This game simulates television shows, placing the player in a role of a policeman collecting evidence to solve a range of crimes, particularly murders.
Contains some elements of gambling
This review of Criminal Case was completed by the Australian Council on Children and the Media (ACCM) on 5 April 2014.
This section contains details about the app provided by an ACCM Reviewer.
|Name of app:||Criminal Case|
|Developed by:||Pretty Simple Games|
|Developer’s suggested age:||none supplied, over 13 due to Facebook age restrictions.|
|ACCM suggested age:||16+|
|Gambling content advice:||Contains some elements of gambling. This game may contain devices which mimic those found in a casino; but the player is not risking something of value to play. Refer to the gambling section of this review for further details|
This review of Criminal Case contains the following information:
Role playing game.
This game simulates television shows, placing the player in a role of a policeman collecting evidence to solve a range of crimes, particularly murders. At one level, this game is essentially a “hidden object” game, where the user has to search crime scenes to find a series of hidden objects. Complexity is added as the player has to analyse the hidden objects to solve a murder.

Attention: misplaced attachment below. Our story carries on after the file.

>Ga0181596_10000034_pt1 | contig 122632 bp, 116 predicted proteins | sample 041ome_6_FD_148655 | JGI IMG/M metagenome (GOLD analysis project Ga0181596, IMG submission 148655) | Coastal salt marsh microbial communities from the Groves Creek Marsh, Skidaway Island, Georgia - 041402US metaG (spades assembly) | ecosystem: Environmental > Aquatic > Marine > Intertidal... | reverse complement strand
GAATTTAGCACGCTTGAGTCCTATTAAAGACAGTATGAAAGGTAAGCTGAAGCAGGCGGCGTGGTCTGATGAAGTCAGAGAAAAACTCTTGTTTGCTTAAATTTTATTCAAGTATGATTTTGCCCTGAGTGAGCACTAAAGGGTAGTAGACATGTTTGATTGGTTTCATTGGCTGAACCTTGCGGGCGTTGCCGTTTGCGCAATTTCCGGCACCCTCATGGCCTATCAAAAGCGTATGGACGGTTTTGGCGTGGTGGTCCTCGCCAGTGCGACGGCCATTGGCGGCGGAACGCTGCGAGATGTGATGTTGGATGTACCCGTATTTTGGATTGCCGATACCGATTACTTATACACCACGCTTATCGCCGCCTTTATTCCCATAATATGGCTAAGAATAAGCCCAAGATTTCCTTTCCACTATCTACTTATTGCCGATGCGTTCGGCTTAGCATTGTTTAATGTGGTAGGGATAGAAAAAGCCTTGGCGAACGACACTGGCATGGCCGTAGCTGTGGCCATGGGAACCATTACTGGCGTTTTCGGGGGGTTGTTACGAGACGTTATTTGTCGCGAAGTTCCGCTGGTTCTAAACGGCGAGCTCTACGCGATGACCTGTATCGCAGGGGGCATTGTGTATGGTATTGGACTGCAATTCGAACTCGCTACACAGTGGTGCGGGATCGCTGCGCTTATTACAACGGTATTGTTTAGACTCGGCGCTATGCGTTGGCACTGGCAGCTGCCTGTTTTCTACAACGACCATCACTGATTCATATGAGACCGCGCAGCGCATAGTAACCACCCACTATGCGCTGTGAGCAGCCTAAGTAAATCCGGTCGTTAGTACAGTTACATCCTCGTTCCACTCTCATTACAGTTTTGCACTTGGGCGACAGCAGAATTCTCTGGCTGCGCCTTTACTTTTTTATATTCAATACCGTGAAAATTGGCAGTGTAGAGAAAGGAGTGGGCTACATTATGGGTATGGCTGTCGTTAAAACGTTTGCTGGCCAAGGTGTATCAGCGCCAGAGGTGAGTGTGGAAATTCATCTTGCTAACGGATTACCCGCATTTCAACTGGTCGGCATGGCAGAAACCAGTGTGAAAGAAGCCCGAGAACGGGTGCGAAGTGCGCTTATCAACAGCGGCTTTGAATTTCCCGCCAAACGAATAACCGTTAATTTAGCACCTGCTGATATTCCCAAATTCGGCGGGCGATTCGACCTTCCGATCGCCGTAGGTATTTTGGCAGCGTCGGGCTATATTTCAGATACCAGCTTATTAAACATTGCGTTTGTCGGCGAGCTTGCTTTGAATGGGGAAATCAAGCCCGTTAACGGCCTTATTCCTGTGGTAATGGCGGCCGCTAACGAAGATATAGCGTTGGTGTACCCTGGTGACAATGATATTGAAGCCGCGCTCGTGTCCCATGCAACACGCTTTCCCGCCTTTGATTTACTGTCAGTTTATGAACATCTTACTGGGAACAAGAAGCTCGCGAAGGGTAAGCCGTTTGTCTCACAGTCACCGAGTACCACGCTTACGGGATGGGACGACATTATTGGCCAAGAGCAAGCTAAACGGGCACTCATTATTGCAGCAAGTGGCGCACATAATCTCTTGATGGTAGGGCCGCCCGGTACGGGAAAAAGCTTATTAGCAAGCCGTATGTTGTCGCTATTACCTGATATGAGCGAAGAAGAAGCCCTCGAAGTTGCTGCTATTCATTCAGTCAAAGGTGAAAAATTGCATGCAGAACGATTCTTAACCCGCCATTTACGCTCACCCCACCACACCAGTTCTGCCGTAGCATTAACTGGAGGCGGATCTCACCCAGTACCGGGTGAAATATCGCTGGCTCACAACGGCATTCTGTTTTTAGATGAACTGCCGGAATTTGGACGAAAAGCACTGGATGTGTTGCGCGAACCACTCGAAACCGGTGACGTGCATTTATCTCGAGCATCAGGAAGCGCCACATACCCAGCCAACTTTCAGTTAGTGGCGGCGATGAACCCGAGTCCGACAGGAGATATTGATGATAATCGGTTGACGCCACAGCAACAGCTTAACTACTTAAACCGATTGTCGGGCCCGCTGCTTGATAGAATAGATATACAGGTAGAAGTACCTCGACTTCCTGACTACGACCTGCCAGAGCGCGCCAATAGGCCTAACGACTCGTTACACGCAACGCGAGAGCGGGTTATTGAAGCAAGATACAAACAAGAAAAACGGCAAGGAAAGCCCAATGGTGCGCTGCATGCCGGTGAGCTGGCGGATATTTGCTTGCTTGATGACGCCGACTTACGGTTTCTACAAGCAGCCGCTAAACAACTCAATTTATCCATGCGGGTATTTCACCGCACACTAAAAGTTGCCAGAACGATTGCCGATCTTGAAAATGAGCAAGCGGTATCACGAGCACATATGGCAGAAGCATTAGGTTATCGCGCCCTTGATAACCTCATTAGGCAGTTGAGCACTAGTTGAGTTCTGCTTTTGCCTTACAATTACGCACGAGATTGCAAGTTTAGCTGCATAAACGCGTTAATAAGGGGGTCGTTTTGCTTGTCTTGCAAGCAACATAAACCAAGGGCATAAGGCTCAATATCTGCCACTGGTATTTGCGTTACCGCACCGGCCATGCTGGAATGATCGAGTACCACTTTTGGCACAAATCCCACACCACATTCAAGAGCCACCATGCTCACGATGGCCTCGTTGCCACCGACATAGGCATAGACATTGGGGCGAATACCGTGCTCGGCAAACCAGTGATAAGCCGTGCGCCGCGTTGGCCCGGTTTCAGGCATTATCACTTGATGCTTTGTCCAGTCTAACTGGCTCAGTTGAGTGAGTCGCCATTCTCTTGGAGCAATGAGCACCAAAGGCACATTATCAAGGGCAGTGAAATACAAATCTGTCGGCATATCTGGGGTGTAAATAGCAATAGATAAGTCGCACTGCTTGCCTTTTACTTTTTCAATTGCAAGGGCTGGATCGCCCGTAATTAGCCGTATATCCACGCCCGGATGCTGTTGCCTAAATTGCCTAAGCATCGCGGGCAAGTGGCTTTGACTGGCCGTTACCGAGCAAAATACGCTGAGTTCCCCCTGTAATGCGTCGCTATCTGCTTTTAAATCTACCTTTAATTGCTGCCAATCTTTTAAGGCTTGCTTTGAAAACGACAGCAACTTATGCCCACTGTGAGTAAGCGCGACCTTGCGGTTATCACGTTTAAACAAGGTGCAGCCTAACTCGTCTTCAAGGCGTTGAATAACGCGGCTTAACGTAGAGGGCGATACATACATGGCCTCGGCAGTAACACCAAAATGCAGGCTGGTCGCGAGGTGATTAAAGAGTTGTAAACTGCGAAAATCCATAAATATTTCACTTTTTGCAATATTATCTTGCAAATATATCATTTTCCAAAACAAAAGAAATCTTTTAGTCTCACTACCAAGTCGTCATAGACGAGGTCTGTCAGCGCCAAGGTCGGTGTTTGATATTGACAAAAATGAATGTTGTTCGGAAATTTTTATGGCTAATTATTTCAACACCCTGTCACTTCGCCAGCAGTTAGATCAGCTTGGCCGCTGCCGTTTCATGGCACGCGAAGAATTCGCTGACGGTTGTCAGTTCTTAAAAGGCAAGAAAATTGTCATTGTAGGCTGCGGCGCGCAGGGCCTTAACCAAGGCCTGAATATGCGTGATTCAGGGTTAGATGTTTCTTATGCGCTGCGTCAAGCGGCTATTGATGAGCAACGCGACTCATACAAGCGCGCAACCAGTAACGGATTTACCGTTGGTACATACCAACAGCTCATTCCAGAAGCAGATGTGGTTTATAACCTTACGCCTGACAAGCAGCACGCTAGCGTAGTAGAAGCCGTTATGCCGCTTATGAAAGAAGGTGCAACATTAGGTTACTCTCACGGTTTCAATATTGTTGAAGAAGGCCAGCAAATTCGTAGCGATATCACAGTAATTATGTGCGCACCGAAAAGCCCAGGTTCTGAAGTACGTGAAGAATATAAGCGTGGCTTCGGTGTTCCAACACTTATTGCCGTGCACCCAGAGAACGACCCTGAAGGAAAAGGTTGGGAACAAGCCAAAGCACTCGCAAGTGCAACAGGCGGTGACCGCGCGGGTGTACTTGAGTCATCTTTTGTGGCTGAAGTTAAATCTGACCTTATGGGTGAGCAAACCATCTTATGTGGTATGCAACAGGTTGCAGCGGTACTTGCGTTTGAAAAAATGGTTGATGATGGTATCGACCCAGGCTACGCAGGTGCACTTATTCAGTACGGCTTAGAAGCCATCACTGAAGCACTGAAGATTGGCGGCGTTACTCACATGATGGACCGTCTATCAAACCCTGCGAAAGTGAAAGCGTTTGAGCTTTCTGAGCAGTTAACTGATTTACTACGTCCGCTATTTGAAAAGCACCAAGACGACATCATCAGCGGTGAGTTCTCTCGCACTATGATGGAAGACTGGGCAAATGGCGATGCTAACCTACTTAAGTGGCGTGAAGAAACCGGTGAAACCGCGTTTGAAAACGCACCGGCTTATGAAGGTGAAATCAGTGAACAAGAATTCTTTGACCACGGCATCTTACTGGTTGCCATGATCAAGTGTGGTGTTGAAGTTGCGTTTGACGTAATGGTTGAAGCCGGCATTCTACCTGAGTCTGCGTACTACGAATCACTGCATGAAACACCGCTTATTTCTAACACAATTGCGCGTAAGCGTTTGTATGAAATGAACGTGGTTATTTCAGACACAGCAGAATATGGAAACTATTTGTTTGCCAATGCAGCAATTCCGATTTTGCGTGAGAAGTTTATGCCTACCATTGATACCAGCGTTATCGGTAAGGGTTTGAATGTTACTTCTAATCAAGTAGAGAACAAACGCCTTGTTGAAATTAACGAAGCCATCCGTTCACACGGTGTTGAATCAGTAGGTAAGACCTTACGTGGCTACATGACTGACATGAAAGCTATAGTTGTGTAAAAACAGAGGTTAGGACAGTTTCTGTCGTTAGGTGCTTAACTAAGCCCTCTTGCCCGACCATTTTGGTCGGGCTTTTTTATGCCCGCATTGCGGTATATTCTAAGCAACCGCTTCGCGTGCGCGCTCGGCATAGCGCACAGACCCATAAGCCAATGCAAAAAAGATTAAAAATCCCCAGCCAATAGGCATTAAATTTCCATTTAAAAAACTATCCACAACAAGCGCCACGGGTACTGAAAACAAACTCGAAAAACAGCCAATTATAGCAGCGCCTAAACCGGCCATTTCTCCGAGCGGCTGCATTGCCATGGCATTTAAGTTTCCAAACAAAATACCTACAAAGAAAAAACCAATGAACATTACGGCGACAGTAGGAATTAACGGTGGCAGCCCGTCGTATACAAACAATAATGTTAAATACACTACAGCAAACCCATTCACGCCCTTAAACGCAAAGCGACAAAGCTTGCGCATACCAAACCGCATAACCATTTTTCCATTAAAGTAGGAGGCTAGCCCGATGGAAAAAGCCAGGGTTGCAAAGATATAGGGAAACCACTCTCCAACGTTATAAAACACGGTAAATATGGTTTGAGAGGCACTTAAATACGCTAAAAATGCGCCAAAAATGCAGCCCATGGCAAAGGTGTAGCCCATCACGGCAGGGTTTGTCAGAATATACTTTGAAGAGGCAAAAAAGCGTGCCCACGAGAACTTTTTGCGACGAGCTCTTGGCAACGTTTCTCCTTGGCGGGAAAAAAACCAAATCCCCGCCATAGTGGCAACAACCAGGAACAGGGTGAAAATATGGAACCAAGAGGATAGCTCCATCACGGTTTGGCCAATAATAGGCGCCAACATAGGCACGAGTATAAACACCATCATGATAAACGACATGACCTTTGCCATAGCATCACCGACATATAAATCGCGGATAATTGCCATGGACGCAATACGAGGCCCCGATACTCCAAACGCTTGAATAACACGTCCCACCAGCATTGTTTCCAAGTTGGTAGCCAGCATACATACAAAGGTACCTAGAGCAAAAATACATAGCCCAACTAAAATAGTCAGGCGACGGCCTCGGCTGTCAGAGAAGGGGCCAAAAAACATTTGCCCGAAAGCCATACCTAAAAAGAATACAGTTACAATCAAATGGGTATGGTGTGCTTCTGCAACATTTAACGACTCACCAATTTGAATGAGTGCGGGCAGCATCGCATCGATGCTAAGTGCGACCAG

This Facebook game takes the player through a series of crimes, with the goal being to collect evidence, analyse this and then use the information to arrest the perpetrator. Within each crime there are a series of chapters, where players search through a range of crime scenes, identifying objects (including concerning items such as the victim’s corpse, murder weapons and drug paraphernalia, through to every day items such as food) to earn rewards, progressing through levels of the game. At most levels the player is rewarded for finding these objects quickly, with some additional games focussing on how many objects can be found in a short period of time, rearranging puzzle pieces or identifying differences in two similar scenes. Playing time is metered, with the player using twenty energy points each time they explore a crime scene. Energy is refilled slowly over time, when a player gains a new level, by inviting or playing with friends or when a player purchases and uses “food” such as chips, hamburgers or orange juice. Additional energy can be purchased (see in app purchasing information) with “cash”, which, among other things can also be used to analyse evidence more quickly and write reports.